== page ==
Government task force proposes new regulations to end crowding at airport

Plan recommends opening additional check-in, passport control counters; limiting the number of planes allowed to disembark at the same time; dividing passengers into groups

Illustrative: Travelers at Ben Gurion Airport, near Tel Aviv on December 1, 2020. (Yossi Aloni/Flash90)
Illustrative: Travelers at Ben Gurion Airport, near Tel Aviv on December 1, 2020. (Yossi Aloni/Flash90)

Government officials have proposed new measures at the country’s main international airport to ensure that proper social distancing is maintained and to prevent passengers from crowding at check-in counters or in line for passport control.

Earlier Sunday, Transportation Minister Miri Regev and Health Minister Yuli Edelstein issued a joint statement saying that they will establish a work group tasked with ensuring that coronavirus social distancing protocols are observed at Ben Gurion Airport.

The group is headed by Transportation Ministry Director-General Ofer Malka and Health Ministry Deputy Director-General Itamar Grotto, both of whom toured the airport later on Sunday to hammer out the plan to reduce crowding.

According to the Health Ministry, the plan will recommend that travelers returning from “green,” or low infection, areas be allowed to swiftly enter the country, without questioning at passport control. It will suggest that up to four planes — and no more than two flights returning from high infection destinations — may disembark at the same time, with passengers divided into groups of 20-30. The airport will also urge carriers to ensure passengers fill out their health forms while on board the aircraft. It also called for expanding the check-in counters and opening the service at least four hours before the flight.

The move came after recent days have seen crowding in both the departure and arrival halls.

Video from Ben Gurion on Sunday showed hundreds of people waiting in line at check-in counters without social distancing, despite the efforts of airport staff tasked with ensuring that passengers keep to the rules.

Last week, Channel 12 reported that large crowds of returning passengers were forming at passport control to reenter the country.

The Israel Airport Authority said in a statement Sunday that it was “working to ensure the flow of passengers in a safe way with the aim of not creating unusual loads.”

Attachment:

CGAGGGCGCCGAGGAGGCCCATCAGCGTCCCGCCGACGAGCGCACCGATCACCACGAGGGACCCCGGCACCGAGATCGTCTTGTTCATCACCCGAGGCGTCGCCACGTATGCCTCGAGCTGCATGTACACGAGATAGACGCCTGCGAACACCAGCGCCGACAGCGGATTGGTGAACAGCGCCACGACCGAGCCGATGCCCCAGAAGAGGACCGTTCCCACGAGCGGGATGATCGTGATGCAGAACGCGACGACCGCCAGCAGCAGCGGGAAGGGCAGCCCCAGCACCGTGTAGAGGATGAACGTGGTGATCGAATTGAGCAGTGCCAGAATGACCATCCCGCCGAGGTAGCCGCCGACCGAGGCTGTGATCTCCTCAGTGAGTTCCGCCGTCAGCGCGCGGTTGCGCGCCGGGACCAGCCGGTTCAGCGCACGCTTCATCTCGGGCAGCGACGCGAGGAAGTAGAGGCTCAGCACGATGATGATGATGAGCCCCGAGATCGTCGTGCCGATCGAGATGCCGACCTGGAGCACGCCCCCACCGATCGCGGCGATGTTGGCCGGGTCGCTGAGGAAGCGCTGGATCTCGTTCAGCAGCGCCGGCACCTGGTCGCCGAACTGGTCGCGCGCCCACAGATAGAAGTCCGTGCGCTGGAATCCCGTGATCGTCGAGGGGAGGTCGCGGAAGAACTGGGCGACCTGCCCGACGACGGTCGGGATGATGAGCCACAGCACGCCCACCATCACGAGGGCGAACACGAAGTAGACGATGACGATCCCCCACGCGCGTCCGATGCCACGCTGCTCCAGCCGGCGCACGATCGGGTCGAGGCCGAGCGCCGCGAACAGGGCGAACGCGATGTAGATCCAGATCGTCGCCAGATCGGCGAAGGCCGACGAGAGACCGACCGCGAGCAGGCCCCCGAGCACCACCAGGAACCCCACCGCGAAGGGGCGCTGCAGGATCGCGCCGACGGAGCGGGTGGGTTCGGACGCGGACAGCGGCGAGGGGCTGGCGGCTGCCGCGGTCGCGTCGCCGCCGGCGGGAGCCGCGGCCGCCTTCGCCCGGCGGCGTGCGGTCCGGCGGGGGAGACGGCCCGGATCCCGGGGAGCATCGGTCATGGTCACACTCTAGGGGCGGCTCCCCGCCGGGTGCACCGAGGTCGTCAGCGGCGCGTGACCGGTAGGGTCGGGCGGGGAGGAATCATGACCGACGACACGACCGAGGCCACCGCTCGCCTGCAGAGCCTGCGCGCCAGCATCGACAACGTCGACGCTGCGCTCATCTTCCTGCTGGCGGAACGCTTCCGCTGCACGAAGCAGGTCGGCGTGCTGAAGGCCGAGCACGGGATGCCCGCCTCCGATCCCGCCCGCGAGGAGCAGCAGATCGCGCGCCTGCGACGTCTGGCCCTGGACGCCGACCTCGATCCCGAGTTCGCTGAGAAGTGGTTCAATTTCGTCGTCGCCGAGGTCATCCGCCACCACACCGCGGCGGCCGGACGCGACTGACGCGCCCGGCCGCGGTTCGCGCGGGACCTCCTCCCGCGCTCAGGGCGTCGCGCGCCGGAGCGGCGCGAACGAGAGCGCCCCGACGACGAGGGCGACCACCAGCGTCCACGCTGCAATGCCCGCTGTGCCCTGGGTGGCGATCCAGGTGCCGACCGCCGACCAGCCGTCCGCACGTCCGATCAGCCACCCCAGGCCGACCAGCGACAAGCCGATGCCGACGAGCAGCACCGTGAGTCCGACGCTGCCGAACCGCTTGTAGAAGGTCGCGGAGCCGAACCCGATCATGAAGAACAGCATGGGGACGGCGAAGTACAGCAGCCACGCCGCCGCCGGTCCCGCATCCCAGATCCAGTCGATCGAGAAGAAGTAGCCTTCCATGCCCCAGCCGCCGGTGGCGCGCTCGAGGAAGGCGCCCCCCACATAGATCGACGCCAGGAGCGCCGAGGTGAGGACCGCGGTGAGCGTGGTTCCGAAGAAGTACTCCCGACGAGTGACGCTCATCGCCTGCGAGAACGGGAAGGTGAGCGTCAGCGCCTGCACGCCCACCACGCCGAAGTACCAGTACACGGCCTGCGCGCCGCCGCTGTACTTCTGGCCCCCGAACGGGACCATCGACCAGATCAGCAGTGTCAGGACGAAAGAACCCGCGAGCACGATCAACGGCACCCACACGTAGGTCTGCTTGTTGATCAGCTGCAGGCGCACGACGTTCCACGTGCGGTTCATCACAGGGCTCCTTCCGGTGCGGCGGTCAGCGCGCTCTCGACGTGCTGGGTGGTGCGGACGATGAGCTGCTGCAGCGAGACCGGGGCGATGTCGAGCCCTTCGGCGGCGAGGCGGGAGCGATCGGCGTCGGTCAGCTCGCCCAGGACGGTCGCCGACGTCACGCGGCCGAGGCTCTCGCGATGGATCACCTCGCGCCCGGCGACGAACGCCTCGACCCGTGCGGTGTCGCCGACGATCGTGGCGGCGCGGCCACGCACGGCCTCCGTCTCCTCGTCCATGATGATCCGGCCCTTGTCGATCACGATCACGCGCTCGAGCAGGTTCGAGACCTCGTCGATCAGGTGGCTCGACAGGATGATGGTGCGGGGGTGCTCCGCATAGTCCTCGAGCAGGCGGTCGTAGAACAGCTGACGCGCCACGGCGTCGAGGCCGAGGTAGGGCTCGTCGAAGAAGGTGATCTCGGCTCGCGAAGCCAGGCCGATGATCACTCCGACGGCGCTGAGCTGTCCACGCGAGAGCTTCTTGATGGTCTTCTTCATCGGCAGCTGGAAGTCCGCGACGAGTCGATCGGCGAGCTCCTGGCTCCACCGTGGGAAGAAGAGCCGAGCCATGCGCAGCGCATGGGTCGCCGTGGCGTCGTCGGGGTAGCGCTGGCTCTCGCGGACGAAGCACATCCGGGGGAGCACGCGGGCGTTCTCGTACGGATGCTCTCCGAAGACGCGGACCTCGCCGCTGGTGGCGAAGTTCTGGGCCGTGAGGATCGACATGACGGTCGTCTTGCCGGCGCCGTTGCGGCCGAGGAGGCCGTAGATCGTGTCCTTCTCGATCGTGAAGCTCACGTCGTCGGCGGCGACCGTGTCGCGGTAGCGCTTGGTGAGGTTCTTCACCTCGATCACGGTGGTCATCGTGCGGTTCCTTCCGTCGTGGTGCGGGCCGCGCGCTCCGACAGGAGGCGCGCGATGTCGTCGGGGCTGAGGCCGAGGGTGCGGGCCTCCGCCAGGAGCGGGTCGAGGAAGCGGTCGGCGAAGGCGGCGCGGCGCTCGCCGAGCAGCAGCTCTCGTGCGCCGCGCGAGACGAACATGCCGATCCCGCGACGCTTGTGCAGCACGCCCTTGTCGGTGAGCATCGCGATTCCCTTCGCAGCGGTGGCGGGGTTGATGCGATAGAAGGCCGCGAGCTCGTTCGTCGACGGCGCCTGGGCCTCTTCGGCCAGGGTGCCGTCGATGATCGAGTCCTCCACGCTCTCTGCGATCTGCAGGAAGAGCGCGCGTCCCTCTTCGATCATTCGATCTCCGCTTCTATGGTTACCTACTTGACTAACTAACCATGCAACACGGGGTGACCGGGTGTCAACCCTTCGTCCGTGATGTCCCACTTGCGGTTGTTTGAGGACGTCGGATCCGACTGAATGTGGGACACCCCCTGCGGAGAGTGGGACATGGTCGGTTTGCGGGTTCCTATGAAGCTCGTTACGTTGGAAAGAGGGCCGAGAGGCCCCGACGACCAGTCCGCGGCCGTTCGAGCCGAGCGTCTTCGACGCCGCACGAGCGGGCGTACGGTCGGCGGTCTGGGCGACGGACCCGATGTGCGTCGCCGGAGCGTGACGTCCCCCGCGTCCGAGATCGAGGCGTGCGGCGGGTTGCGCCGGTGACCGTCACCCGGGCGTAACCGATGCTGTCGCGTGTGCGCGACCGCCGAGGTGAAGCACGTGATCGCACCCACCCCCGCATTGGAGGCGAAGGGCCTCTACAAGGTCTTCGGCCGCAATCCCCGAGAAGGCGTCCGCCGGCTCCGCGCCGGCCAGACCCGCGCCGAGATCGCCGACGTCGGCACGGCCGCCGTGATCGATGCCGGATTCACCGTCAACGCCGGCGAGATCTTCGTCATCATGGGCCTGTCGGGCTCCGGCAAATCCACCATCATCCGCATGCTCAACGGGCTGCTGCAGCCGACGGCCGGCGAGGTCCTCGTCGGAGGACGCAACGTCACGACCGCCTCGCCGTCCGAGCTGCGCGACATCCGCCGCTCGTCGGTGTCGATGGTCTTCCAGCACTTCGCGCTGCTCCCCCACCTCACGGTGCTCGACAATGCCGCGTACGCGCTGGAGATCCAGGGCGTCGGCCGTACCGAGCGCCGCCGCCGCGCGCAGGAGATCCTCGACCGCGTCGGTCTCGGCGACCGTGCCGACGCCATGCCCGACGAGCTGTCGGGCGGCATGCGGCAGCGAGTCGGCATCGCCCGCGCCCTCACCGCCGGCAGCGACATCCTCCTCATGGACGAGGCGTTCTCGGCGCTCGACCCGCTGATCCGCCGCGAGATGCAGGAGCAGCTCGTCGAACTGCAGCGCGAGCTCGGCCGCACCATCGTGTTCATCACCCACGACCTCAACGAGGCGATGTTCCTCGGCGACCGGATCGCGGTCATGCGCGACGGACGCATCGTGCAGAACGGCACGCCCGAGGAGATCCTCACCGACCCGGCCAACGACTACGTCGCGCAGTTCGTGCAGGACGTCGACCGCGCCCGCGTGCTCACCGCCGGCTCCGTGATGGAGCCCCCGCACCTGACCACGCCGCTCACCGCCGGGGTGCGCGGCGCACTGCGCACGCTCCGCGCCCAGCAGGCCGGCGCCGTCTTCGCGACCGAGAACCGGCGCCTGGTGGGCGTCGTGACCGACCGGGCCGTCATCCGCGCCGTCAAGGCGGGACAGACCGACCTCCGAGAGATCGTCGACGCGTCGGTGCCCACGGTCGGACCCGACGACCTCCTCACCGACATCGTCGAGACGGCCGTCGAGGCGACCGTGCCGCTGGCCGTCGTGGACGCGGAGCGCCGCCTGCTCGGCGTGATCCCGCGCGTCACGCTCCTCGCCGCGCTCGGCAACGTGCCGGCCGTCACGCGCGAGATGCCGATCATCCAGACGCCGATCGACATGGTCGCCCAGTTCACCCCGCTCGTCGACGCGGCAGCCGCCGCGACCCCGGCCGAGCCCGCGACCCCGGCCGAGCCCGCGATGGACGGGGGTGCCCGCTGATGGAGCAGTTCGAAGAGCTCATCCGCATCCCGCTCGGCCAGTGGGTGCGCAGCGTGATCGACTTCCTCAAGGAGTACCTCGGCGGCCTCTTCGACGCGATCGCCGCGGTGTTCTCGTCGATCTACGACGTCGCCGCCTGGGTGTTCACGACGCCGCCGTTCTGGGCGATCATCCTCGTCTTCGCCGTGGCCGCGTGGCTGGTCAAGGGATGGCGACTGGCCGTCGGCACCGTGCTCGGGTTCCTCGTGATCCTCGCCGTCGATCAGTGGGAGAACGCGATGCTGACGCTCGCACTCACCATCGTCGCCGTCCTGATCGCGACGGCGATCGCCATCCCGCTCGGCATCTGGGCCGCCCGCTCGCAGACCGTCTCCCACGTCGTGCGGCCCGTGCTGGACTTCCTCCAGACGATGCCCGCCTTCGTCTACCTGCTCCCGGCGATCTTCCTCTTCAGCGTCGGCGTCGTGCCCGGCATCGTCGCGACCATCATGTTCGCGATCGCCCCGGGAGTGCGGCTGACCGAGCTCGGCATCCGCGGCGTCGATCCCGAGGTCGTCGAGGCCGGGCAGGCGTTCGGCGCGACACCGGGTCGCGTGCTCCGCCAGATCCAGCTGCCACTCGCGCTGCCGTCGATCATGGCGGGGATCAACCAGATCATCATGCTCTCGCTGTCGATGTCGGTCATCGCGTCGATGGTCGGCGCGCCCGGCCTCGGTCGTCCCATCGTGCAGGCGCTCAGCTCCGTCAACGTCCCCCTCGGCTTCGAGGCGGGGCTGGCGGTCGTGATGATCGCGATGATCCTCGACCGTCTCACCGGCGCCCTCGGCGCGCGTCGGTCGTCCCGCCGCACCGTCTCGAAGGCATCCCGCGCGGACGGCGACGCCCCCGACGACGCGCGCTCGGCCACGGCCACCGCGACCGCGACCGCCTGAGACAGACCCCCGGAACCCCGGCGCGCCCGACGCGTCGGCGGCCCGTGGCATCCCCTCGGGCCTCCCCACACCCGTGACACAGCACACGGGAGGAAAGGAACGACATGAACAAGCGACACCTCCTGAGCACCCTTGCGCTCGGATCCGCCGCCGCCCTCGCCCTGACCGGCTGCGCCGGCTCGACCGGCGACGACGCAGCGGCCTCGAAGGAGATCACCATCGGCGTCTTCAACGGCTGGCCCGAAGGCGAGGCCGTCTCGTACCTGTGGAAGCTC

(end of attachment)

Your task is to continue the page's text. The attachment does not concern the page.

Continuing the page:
The authority said it is permitted to have passengers from up to eight flights every three hours in the terminal, “and we ask the passengers to keep to social distancing and to wear masks.”

The IAA said it had requested that the Israel Police send officers to the airport to assist the dozens of staff members trying to maintain order.

Transportation Minister Miri Regev visits the Ben Gurion Airport near Tel Aviv, August 13, 2020. (Flash90)

Adding to worries at the airport, a senior Health Ministry official warned Sunday that travel to the United Arab Emirates could be a coronavirus “ticking time bomb.”

The official was referring to Israel’s decision to keep the UAE on its list of “green” countries with low infection rates, reportedly to avoid a diplomatic rift just months after establishing formal ties, while morbidity rises in the Gulf country.

“Dubai is our new Turkey,” the unnamed official was quoted as saying by the Ynet news site, referring to the large number of Israelis who returned from Turkey while carrying the virus, contributing to its spread in the country.

The Health Ministry expects that 224 COVID-19 patients will return from the UAE to Israel in December, Ynet reported, more than any other country (next are Turkey with an estimated 86 and the United States with 66).

Some 10,000 Israelis are currently in Dubai, the report said.

Dubai has rocketed to become a prime destination for Israelis following the normalization agreement between Israel and the UAE in September and the ensuing travel agreements that have resulted in several scheduled flights every week connecting Tel Aviv with Dubai.

An Israeli man walks past Emirati staff after passport control upon arrival from Tel Aviv to the Dubai airport in the United Arab Emirates, on November 26, 2020. (Karim SAHIB / AFP)

According to data from Johns Hopkins University, the UAE has diagnosed 183,755 virus cases and there have been 609 deaths.

With their economies hit hard by the coronavirus pandemic, the UAE and Israel are hoping for rapid dividends from the US-brokered normalization deal.

Direct flights between Israel and Dubai kicked off late last month with trips by UAE’s state-owned FlyDubai, followed by Israeli airlines.

Israel has been striving to halt a rise in infection numbers that came as the government rolled back a second national lockdown order to contain a second COVID-19 outbreak. With the number of daily virus cases increasing, health officials have warned a third wave, and another lockdown, could be coming.

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